The original plan was supposed to be Libya in November. But due to world events and the difficulty of obtaining visas in time, I didn’t want to try to push my luck that I had enjoyed 16 times over with Syria the month prior. So I moved Libya in April and had to come up with a replacement trip: I never give up.

While playing pickleball with 2 of the potential travelers to Libya, we brainstormed ideas of alternative travel destinations for the same dates. Then one of the travelers and prior 3-time monsooner, either Paul or Kimmy, mentioned something something about a “canary in the coal mine” and there was my a-ha moment: Let’s go to the Canary Islands. Flights were cheap, weather was good, and my two travelers who had intended to join me to Libya were both down to join. Due to how cheap it was at $400-$500 roundtrip, I decided to go economy and begin with Tenerife, aka “the island of eternal spring.”

I was supposed to take the 7pm Binter Canarias inter-island 30 minute hopper flight from Gran Canaria, but after arriving right on time at 5pm from the SN3799 Brussels Airlines flight from Brussels, I asked the information desk if I could bump up my flight an hour earlier to the 6pm flight.



No problem.



Not even seconds went by before they issued me a free ticket change to the flight. However, the flight ended up being delayed to nearly 7pm anyway, where I felt we spent more time on the runway than in the air.



At 7:45pm I was picked up by the rest of the crew that had arrived earlier, then driving into the capital city of Santa Cruz de Tenerife to settle into our AirBnb at Niko’s Rooms.

We then freshened up and headed out for a walk around the city center of Santa Cruz.



We arrived just in time for 9pm dinner reservations at Etéreo by Pedro Nel. Even the host from and owner of our lodgings, Marta, stopped by to say hi and take a photo of us:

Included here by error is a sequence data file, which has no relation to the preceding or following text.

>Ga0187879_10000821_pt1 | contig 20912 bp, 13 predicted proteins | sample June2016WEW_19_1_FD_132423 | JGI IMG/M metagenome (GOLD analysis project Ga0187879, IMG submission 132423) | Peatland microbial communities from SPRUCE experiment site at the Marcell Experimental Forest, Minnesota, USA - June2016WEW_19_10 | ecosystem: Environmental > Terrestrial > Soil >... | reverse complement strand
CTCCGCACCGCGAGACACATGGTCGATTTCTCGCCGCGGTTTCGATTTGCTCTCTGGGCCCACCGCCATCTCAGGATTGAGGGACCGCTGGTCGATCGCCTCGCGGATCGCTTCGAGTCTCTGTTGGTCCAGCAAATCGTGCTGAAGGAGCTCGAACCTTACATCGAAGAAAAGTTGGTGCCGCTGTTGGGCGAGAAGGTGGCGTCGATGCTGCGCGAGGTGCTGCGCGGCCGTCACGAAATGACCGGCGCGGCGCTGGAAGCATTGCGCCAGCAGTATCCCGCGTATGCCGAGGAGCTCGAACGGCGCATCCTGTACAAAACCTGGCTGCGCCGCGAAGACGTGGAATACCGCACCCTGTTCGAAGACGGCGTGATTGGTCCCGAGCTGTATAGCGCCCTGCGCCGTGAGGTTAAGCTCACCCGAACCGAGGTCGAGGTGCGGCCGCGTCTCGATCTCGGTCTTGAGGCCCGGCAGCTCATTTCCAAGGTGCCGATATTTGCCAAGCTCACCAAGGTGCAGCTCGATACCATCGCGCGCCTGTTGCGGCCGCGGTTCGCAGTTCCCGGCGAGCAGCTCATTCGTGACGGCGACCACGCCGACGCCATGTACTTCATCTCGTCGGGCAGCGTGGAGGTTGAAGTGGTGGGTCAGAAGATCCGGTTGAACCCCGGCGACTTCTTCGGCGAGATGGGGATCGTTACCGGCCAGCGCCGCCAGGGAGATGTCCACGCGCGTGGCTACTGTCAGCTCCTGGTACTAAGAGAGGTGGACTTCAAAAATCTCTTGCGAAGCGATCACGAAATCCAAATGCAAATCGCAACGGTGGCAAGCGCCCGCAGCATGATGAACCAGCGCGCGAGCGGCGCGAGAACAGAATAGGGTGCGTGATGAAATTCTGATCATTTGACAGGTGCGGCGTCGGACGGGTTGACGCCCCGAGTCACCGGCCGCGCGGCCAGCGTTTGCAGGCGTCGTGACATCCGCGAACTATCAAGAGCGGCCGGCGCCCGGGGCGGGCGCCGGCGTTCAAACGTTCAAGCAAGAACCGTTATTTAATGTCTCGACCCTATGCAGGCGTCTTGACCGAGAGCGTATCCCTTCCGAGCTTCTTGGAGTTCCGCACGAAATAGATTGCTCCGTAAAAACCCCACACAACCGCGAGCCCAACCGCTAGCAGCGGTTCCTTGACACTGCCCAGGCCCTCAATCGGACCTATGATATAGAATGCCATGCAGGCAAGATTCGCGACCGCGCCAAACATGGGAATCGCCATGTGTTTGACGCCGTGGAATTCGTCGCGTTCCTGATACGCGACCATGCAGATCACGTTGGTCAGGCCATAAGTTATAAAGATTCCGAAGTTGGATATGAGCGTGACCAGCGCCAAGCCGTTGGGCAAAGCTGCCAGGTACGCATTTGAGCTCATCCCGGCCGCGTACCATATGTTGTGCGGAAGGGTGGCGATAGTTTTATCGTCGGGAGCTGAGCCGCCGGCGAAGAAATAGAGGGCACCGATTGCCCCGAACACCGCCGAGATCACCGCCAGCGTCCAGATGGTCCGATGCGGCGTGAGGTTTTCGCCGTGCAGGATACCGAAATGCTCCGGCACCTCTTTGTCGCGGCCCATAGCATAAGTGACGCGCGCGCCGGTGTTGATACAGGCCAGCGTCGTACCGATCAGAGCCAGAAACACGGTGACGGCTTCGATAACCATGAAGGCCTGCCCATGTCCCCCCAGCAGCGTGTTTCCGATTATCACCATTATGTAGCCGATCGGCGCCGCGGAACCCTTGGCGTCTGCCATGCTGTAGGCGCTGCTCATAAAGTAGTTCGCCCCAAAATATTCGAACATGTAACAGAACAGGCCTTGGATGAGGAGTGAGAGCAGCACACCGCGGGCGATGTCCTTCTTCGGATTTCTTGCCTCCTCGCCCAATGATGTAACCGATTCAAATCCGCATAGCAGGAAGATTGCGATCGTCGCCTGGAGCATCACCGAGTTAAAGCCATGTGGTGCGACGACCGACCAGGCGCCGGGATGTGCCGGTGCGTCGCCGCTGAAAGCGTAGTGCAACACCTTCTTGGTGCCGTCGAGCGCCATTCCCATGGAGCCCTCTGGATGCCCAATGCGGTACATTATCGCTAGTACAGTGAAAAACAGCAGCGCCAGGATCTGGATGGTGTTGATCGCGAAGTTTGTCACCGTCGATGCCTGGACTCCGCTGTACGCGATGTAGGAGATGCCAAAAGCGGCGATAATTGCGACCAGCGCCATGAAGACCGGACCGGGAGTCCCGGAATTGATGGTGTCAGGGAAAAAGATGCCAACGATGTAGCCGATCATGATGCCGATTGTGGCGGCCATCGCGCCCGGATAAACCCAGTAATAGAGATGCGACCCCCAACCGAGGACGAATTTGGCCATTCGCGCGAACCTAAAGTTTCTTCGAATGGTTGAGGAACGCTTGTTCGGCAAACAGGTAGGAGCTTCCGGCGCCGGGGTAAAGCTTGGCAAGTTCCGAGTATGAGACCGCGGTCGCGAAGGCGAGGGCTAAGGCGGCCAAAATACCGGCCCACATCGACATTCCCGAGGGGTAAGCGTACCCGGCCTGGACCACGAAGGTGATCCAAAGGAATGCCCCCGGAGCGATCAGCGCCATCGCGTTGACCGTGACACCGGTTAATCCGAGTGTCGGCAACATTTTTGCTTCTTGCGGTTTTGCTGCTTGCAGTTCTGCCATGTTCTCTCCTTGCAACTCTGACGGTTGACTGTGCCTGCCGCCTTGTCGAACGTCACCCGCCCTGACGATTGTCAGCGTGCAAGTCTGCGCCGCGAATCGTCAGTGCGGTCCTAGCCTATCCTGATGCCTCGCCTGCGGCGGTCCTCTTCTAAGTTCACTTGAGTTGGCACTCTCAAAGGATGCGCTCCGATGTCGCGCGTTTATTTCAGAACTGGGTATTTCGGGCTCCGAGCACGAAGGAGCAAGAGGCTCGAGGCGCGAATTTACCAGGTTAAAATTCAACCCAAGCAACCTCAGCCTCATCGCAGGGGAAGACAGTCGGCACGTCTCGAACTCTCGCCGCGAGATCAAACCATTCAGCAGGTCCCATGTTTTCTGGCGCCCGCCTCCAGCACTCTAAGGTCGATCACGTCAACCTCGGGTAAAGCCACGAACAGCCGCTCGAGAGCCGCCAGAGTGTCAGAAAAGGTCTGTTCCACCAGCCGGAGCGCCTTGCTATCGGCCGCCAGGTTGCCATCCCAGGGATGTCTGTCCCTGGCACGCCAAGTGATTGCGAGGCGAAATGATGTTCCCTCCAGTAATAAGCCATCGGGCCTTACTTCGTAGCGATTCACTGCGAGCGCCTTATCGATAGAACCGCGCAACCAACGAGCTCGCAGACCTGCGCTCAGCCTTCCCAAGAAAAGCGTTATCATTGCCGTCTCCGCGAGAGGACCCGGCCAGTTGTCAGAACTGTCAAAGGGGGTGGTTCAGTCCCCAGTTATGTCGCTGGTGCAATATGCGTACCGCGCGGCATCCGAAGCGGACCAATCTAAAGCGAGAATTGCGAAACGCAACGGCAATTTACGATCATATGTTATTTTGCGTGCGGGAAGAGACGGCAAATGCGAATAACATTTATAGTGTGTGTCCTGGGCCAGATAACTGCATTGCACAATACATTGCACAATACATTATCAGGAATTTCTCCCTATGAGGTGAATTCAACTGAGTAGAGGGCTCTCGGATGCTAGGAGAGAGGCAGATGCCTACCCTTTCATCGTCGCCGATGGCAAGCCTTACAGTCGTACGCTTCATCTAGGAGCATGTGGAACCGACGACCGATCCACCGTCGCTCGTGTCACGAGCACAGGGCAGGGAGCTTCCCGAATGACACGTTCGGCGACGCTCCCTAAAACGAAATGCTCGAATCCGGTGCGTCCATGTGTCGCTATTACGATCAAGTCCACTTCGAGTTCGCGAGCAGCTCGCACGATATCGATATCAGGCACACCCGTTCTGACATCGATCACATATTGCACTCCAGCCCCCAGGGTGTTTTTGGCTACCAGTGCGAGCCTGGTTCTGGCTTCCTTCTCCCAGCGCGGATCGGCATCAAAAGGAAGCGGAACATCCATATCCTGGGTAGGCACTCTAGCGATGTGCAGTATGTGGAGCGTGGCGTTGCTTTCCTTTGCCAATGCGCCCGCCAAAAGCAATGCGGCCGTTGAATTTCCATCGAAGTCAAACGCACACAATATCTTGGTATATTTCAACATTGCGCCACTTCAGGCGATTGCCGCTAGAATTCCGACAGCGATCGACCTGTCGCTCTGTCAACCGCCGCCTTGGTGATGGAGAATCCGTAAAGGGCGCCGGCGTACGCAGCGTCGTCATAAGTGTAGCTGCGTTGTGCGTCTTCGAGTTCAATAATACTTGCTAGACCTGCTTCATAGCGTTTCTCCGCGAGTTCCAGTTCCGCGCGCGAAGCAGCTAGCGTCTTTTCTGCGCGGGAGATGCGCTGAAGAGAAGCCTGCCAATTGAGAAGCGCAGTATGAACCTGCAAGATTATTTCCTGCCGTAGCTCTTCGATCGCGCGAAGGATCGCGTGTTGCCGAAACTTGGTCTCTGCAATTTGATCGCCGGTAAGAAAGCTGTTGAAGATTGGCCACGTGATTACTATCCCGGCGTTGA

And we dove right in for their wine and 7 year dry-aged Galician steak:



After a long dinner, we headed to Plaza España for shisha and drinks afterwards at La Capital, after which we then we retired to bed at 2:30am and I surprised myself with not being able to fall asleep; it one of the least amount of sleep in quite awhile.

The next morning “waking up” on the strugglebus, I somehow managed to have enough in me to start with a walk around the Santa Cruz center. I chugged some espressos at the appropriately named Café y Té next door and began with the Baroque style Parish of St. Francisco de Asís, the second most important church in Santa Cruz (after the Church of the Conception), built in 1680 and notable for the large number of artworks inside.

Our host Marta who owns Niko’s Rooms, is friends with the priest here and claims that he will be the next Pope. You heard it here first, folks.



Parish of St. Francisco de Asís also has a side chapel you might miss:



From the Parish we strolled around Plaza de España, the city’s largest square that was built in 1929 and home to an artificial lake.



Plaza España by night:



Within the plaza you can visit the underground remains of the 1500s era Castilla de San Cristobal. One of its cannons is said to have injured the legendary British officer Horatio Nelson.



We then walked south a few minutes to visit the city’s premier church, the Iglesia de Nuestra Señora de la Concepción.



Then circling back uptown, we stopped in at Plaza de la Candelaria where there is free entry to a 18th century house that has been converted to a tourist information office



We then woke up Paul and got into our car to begin our road trip around Tenerife.

Don’t miss Santa Cruz’s most photographed and futuristic further south on your way out or into the city: the curvy landmark of Auditorio de Tenerife Adán Martín, a seafront arts complex & auditorium.



Getting on the main highway we then drove an hour and a half inland and upwards to reach the Teide cable car. The twisty, curvy mountain roads are easy to navigate in any car, so don’t get intimated and enjoy the views:



. . . especially at Mirador de Chipeque: